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DEDICATION OF THE PLAYERS.
MOST NOBLE AND INCOMPARABLE PAIRE OF
Earle of PEMBROKE, &c. Lord Chamberlaine to the Kings moft Excellent Majeftie;
Earle of MONTGOMERY, &c. Gentleman of his Majefties Bed-chamber.
Both Knights of the Moft Noble Order of the Garter, and our fingular good LORDS.
WHILST we studie to be thankfull in our par
ticular, for the many favors we have received from your L. L. we are falne upon the ill fortune, to mingle two the moft diverfe things that can be, feare, and rafhneffe; rafhneffe in the enterprize, and feare of the fucceffe. For, when we value the places your H. H. fuftaine, wee cannot but know the dignity greater, than to defcend to the reading of these trifles: and, while we name them trifles, we have deprived ourselves of the de
fence of our dedication. But fince your L. L. have been pleased to thinke these trifles fomething, heretofore; and have profequuted both them, and their authour living, with fo much favour; we hope that (they out-living him, and he not having the fate, common with fome, to be exequutor to his owne writings) you will ufe the fame indulgence toward them, you have done unto their parent. There is a great difference, whether any booke choose his patrones, or find them: this hath done both. For fo much were your L. L. likings of the feveral parts, when they were acted, as before they were published, the volume afked to be yours. We have but collected them, and done an office to the dead, to procure his orphanes, guardians; without ambition either of felfe-profit, or fame: onely to keepe the memory of fo worthy a friend, and fellow alive, as was our SHAKSPEARE, by humble offer of his playes, to your most noble patronage. Wherein, as we have juftly obferved no man to come neere your L. L. but with a kind of religious addreffe, it hath bin the height of our care, who are the presenters, to make the prefent worthy of your H. H. by the perfection. But, there we muft alfo crave our abilities to be confidered, my lords. We cannot goe beyond our owne powers. Country hands reach forth milke, creame, fruits, or what they have: and many nations (we have heard) that had not gummes and incenfe, obtained their requests with a leavened cake. It was no fault to approach their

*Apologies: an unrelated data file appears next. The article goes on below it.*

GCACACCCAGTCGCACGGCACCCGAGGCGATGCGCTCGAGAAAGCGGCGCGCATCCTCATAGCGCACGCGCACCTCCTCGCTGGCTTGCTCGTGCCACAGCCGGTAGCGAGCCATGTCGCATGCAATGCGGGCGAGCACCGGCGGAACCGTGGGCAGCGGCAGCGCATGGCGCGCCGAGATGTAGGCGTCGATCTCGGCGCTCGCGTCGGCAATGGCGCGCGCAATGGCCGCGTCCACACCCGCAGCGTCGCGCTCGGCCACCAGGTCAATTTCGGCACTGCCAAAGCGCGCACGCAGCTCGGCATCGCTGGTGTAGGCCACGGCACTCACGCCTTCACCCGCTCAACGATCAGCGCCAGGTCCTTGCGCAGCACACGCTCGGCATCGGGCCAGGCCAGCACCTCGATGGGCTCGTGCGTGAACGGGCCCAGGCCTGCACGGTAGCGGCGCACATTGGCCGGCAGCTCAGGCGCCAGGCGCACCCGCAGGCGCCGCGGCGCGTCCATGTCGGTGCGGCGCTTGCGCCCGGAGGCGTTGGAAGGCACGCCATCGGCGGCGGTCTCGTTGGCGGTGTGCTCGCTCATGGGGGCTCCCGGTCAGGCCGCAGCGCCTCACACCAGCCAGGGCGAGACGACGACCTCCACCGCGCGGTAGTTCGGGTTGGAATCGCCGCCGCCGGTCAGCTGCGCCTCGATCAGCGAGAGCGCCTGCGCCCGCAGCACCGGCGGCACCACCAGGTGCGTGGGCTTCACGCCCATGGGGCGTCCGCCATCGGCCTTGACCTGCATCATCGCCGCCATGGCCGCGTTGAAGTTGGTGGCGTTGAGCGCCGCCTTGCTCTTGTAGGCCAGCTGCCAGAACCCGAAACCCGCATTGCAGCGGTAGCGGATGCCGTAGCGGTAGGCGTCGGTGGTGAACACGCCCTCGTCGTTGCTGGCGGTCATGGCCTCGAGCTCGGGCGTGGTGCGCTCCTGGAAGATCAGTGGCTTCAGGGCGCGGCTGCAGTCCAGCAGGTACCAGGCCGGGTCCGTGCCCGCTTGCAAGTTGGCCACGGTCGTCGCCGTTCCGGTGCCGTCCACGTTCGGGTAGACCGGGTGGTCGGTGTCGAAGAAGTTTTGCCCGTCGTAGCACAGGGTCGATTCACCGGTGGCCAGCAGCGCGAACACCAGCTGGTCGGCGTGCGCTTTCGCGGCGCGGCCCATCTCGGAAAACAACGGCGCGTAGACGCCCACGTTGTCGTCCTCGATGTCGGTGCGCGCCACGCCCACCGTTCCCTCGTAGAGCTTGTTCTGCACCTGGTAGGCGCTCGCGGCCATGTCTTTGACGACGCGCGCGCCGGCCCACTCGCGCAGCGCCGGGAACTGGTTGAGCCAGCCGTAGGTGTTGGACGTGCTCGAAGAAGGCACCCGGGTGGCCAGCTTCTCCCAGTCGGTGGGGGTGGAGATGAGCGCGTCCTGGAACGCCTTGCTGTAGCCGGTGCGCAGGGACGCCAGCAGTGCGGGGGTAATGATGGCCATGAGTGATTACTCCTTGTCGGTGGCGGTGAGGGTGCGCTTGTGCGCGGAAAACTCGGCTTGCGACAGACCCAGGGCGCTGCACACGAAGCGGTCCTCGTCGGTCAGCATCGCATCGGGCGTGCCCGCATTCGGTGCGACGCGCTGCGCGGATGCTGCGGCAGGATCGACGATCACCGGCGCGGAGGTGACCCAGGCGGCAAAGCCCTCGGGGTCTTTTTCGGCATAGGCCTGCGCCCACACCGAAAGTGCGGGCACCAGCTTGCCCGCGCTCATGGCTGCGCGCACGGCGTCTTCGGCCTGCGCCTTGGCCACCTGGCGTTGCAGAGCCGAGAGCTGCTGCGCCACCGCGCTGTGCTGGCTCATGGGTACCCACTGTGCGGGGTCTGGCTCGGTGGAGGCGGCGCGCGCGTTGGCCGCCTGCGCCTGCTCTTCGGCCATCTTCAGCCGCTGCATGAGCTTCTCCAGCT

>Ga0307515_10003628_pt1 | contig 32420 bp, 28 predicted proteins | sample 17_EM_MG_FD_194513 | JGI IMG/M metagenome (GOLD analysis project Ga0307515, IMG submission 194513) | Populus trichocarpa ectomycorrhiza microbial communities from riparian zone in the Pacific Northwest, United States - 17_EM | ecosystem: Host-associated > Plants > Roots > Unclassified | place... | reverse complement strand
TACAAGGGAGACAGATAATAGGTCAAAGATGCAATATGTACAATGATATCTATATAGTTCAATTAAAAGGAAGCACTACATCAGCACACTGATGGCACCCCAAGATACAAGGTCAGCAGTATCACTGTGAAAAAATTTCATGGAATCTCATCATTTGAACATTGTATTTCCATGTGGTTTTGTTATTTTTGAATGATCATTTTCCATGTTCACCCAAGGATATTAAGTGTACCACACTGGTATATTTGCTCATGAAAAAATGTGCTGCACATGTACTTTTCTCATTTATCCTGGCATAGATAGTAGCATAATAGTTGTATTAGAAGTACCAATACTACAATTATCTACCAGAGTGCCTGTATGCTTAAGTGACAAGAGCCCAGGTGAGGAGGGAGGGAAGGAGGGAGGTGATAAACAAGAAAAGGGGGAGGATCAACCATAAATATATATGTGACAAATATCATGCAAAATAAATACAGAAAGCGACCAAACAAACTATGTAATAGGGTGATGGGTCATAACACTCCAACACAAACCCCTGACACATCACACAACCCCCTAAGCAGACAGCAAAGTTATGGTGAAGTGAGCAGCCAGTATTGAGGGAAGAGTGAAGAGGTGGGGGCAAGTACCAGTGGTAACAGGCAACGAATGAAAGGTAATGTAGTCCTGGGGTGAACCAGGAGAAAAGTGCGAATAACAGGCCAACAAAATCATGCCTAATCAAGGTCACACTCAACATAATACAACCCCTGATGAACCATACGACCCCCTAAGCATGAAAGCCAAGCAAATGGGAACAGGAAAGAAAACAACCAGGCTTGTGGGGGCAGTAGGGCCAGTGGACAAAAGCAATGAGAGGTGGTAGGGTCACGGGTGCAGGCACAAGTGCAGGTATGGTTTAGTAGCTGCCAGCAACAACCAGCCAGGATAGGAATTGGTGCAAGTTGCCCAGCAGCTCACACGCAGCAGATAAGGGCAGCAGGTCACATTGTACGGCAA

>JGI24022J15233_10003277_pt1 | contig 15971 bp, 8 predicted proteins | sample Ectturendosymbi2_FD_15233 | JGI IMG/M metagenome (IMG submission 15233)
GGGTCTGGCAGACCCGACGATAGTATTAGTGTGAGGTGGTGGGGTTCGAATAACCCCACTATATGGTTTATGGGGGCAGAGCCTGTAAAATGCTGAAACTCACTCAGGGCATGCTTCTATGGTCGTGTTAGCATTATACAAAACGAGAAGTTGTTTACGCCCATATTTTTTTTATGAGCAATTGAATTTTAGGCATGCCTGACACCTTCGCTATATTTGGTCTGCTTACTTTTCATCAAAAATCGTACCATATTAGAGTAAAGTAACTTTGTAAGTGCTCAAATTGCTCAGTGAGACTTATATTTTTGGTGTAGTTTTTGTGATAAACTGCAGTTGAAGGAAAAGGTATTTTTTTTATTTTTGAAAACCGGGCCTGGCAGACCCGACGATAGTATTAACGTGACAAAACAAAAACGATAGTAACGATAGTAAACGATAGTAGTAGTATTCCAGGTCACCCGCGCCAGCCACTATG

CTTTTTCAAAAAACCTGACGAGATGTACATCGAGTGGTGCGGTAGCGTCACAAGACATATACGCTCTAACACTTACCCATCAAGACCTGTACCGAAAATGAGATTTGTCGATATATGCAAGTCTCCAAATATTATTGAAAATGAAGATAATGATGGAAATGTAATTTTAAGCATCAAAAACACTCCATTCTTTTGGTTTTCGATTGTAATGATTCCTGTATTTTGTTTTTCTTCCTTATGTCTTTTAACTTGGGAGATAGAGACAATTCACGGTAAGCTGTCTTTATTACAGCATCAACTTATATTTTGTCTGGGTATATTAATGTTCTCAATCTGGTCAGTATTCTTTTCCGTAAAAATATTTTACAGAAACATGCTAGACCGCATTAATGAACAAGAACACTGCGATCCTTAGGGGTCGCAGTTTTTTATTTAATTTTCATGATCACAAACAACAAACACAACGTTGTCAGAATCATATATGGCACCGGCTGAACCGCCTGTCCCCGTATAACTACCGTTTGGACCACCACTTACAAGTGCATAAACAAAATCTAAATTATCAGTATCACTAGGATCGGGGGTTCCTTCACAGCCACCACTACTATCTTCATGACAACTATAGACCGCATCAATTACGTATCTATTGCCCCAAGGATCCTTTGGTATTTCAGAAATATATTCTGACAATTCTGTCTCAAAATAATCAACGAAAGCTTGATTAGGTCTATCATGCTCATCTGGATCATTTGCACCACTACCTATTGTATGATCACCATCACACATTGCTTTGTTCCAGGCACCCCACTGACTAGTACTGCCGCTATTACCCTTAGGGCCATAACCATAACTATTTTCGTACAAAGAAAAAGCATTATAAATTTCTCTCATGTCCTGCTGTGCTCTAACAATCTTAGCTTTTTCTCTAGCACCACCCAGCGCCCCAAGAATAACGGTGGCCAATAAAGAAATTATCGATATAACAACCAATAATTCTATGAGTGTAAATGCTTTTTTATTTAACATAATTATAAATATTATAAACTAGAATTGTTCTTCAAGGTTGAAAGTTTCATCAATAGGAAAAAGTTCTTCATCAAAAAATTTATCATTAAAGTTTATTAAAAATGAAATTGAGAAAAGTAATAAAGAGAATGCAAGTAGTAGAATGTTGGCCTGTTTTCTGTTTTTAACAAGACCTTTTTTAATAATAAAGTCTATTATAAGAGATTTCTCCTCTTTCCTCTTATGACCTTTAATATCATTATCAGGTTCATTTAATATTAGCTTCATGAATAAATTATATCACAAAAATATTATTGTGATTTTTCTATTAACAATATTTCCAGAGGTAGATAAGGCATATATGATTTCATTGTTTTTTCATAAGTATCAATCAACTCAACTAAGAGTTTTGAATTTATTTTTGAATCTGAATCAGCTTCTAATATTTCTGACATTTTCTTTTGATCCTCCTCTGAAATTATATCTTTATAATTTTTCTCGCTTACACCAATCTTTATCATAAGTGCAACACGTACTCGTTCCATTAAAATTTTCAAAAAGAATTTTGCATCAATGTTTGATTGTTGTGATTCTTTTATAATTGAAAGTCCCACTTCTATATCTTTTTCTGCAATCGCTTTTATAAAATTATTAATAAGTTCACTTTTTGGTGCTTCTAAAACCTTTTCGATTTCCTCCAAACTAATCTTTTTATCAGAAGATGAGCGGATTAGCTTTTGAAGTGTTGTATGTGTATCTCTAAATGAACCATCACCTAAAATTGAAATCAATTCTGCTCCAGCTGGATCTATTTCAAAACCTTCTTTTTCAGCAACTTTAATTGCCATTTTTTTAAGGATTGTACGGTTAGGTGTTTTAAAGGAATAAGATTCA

• Country hands reach forth milk, &c. and many nationsthat had not gummes and incenfe, obtained their requests with a leavened cake.] This feems to have been one of the commonplaces of dedication in Shakspeare's age. We find it in Morley's Dedication of a Book of Songs to Sir Robert Cecil, 1595: I have prefumed (fays he) to make offer of these fimple compofi
gods by what meanes they could: and the most, though meaneft, of things are made more precious, when they are dedicated to temples. In that name therefore, we moft humbly confecrate to your H. H. these remaines of your fervant SHAKSPEARE; that what delight is in them may be ever your L. L. the reputation his, and the faults ours, if any be committed, by a paire fo carefull to fhew their gratitude both to the living, and the dead, as is